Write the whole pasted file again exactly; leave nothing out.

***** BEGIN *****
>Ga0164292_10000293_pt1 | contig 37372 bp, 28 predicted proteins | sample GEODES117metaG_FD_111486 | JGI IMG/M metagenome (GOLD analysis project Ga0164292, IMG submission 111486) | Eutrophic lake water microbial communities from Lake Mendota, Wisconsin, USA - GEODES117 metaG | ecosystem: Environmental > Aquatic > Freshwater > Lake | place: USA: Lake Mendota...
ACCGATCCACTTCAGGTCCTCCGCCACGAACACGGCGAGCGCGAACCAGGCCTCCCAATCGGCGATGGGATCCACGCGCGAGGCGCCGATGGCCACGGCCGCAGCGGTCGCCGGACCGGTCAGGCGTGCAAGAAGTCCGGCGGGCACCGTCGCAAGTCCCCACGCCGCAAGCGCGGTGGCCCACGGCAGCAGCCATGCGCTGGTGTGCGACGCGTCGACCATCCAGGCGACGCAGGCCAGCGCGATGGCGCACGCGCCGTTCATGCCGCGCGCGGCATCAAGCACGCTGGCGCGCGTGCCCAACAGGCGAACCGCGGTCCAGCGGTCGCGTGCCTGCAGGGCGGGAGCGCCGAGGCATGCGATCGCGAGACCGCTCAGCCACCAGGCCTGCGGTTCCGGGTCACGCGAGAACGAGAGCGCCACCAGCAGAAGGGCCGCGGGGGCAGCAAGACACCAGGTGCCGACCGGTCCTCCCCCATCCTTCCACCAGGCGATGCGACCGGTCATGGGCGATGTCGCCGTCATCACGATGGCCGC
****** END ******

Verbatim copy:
>Ga0164292_10000293_pt1 | contig 37372 bp, 28 predicted proteins | sample GEODES117metaG_FD_111486 | JGI IMG/M metagenome (GOLD analysis project Ga0164292, IMG submission 111486) | Eutrophic lake water microbial communities from Lake Mendota, Wisconsin, USA - GEODES117 metaG | ecosystem: Environmental > Aquatic > Freshwater > Lake | place: USA: Lake Mendota...
ACCGATCCACTTCAGGTCCTCCGCCACGAACACGGCGAGCGCGAACCAGGCCTCCCAATCGGCGATGGGATCCACGCGCGAGGCGCCGATGGCCACGGCCGCAGCGGTCGCCGGACCGGTCAGGCGTGCAAGAAGTCCGGCGGGCACCGTCGCAAGTCCCCACGCCGCAAGCGCGGTGGCCCACGGCAGCAGCCATGCGCTGGTGTGCGACGCGTCGACCATCCAGGCGACGCAGGCCAGCGCGATGGCGCACGCGCCGTTCATGCCGCGCGCGGCATCAAGCACGCTGGCGCGCGTGCCCAACAGGCGAACCGCGGTCCAGCGGTCGCGTGCCTGCAGGGCGGGAGCGCCGAGGCATGCGATCGCGAGACCGCTCAGCCACCAGGCCTGCGGTTCCGGGTCACGCGAGAACGAGAGCGCCACCAGCAGAAGGGCCGCGGGGGCAGCAAGACACCAGGTGCCGACCGGTCCTCCCCCATCCTTCCACCAGGCGATGCGACCGGTCATGGGCGATGTCGCCGTCATCACGATGGCCGC